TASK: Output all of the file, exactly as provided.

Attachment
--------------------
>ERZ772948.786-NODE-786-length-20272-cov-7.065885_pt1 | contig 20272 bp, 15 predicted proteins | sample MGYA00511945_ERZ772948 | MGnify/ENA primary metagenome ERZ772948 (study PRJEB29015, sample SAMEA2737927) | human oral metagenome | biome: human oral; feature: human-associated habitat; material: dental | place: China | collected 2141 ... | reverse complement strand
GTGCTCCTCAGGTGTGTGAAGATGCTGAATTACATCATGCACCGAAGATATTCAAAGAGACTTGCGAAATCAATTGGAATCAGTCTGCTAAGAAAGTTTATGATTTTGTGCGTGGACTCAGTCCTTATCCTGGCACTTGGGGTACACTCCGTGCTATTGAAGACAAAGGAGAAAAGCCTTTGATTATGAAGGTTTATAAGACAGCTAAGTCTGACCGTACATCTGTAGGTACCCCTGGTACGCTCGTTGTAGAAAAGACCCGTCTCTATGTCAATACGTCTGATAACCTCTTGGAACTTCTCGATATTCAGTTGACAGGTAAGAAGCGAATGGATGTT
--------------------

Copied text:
>ERZ772948.786-NODE-786-length-20272-cov-7.065885_pt1 | contig 20272 bp, 15 predicted proteins | sample MGYA00511945_ERZ772948 | MGnify/ENA primary metagenome ERZ772948 (study PRJEB29015, sample SAMEA2737927) | human oral metagenome | biome: human oral; feature: human-associated habitat; material: dental | place: China | collected 2141 ... | reverse complement strand
GTGCTCCTCAGGTGTGTGAAGATGCTGAATTACATCATGCACCGAAGATATTCAAAGAGACTTGCGAAATCAATTGGAATCAGTCTGCTAAGAAAGTTTATGATTTTGTGCGTGGACTCAGTCCTTATCCTGGCACTTGGGGTACACTCCGTGCTATTGAAGACAAAGGAGAAAAGCCTTTGATTATGAAGGTTTATAAGACAGCTAAGTCTGACCGTACATCTGTAGGTACCCCTGGTACGCTCGTTGTAGAAAAGACCCGTCTCTATGTCAATACGTCTGATAACCTCTTGGAACTTCTCGATATTCAGTTGACAGGTAAGAAGCGAATGGATGTT